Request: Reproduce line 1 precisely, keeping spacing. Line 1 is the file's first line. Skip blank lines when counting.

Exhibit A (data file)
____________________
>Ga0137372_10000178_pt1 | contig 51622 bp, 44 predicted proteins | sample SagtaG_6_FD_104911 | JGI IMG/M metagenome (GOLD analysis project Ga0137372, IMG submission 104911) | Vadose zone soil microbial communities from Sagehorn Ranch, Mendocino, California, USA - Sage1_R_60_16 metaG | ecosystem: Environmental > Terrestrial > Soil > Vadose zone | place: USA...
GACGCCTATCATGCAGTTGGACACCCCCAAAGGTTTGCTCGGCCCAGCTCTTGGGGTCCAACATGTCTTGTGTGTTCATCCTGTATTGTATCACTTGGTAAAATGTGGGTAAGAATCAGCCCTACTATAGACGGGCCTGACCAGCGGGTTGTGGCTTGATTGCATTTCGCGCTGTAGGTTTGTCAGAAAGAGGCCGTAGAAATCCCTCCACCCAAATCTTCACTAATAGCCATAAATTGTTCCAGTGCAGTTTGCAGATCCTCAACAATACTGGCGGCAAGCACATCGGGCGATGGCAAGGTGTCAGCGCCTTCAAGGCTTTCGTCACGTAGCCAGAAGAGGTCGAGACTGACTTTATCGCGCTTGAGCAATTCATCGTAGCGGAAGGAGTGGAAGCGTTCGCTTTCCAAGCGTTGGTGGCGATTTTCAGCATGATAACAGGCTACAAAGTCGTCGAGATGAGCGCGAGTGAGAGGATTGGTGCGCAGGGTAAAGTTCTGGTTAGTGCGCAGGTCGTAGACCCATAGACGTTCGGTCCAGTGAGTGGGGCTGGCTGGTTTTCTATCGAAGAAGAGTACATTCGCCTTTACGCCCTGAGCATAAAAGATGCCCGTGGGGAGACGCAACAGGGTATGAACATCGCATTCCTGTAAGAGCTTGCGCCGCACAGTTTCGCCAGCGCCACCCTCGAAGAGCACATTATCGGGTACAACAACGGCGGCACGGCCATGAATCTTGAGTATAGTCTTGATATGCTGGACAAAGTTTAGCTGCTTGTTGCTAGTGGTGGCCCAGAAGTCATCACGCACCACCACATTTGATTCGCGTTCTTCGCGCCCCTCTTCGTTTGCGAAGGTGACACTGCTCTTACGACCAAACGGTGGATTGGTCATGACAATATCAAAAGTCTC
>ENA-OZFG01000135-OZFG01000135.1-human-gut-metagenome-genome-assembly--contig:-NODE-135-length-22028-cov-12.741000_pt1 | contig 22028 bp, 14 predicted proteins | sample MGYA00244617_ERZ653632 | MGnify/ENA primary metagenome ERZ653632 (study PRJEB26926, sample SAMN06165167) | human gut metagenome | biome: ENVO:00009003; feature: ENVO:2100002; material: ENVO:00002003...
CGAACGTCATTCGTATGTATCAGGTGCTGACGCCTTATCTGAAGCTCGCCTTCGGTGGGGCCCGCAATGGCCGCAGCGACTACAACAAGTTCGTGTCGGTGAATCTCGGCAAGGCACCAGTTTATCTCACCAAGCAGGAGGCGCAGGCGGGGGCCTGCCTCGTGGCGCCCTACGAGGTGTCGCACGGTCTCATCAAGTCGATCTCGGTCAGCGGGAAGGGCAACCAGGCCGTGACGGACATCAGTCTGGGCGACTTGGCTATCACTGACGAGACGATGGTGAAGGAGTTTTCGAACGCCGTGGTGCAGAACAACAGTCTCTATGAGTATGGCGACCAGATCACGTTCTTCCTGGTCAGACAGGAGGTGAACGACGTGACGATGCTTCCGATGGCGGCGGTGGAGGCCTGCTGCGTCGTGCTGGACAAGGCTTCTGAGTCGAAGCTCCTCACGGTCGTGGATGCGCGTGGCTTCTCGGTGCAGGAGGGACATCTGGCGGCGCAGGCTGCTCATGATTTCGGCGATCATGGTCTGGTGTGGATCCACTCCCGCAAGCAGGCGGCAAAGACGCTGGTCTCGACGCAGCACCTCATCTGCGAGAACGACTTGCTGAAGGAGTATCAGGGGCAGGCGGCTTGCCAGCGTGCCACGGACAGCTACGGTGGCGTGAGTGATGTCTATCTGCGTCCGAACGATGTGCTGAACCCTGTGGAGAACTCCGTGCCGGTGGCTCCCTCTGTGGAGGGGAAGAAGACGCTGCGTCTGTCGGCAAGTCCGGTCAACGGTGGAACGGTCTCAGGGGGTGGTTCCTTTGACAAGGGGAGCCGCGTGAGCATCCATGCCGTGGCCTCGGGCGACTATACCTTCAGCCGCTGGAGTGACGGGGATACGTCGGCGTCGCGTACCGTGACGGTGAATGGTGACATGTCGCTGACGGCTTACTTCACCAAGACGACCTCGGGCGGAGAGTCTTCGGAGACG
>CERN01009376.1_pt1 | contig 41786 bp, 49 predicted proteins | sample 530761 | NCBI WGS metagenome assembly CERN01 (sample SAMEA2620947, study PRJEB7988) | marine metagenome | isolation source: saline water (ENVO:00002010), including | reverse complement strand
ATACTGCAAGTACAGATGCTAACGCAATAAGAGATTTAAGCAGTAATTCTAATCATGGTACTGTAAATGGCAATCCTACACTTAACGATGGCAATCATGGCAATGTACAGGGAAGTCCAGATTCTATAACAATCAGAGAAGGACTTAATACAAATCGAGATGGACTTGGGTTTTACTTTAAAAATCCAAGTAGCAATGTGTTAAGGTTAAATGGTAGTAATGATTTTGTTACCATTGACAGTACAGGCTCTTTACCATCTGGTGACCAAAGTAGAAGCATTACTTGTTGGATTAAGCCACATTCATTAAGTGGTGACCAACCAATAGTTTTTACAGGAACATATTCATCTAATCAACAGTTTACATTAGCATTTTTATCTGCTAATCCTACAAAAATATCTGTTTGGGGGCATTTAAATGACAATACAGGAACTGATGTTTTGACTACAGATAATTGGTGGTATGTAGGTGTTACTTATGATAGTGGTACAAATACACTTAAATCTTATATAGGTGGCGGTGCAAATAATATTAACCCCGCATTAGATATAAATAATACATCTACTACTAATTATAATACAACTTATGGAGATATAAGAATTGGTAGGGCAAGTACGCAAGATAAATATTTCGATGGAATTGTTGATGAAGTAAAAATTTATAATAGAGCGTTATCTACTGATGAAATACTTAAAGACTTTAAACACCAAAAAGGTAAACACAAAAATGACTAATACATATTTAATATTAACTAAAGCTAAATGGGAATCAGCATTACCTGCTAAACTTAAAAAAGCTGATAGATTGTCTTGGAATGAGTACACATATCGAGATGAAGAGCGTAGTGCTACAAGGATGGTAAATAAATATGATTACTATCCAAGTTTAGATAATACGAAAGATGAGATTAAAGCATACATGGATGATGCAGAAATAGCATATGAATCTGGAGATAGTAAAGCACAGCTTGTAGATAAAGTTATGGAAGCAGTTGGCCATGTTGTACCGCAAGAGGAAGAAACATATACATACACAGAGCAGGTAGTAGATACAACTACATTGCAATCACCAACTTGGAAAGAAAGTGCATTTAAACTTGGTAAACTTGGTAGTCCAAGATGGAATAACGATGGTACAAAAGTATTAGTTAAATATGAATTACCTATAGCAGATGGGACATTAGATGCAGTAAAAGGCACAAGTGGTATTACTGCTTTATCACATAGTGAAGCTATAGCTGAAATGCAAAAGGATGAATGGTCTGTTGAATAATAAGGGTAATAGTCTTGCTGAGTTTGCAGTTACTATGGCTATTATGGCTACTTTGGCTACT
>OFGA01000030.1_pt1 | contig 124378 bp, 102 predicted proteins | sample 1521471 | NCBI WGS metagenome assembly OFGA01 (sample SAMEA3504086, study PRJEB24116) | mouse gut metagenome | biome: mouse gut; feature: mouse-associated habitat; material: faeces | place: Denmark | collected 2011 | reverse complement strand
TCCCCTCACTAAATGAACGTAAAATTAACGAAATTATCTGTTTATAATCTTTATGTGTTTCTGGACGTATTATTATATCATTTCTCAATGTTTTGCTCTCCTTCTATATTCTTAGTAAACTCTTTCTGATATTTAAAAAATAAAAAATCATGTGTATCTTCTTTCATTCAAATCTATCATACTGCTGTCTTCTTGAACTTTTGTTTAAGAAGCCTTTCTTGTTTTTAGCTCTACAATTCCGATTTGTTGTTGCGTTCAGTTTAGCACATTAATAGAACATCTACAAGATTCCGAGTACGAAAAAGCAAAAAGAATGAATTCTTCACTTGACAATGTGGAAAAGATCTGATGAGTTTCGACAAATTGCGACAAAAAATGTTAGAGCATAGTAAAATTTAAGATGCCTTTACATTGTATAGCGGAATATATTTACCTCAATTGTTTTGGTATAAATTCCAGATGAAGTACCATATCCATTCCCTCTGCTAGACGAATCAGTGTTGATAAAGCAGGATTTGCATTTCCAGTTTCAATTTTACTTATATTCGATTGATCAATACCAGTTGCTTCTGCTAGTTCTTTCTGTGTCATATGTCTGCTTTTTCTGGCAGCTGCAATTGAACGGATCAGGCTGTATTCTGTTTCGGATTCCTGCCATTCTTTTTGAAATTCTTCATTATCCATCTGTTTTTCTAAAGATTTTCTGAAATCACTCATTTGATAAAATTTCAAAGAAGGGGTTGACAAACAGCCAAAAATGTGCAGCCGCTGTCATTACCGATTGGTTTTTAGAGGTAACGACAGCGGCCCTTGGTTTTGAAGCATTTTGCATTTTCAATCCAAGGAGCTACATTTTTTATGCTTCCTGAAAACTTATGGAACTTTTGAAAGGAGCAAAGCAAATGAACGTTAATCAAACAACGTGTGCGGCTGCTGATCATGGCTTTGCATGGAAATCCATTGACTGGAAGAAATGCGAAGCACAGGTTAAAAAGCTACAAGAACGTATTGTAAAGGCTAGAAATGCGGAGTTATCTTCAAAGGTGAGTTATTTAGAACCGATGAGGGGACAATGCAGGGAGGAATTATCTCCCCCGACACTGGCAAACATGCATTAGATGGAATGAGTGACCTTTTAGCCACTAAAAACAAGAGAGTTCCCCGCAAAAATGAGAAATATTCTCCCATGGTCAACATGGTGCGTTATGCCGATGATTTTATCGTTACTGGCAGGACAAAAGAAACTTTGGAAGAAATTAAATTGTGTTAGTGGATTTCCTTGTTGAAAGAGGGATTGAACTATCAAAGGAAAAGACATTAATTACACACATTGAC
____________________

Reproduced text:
>Ga0137372_10000178_pt1 | contig 51622 bp, 44 predicted proteins | sample SagtaG_6_FD_104911 | JGI IMG/M metagenome (GOLD analysis project Ga0137372, IMG submission 104911) | Vadose zone soil microbial communities from Sagehorn Ranch, Mendocino, California, USA - Sage1_R_60_16 metaG | ecosystem: Environmental > Terrestrial > Soil > Vadose zone | place: USA...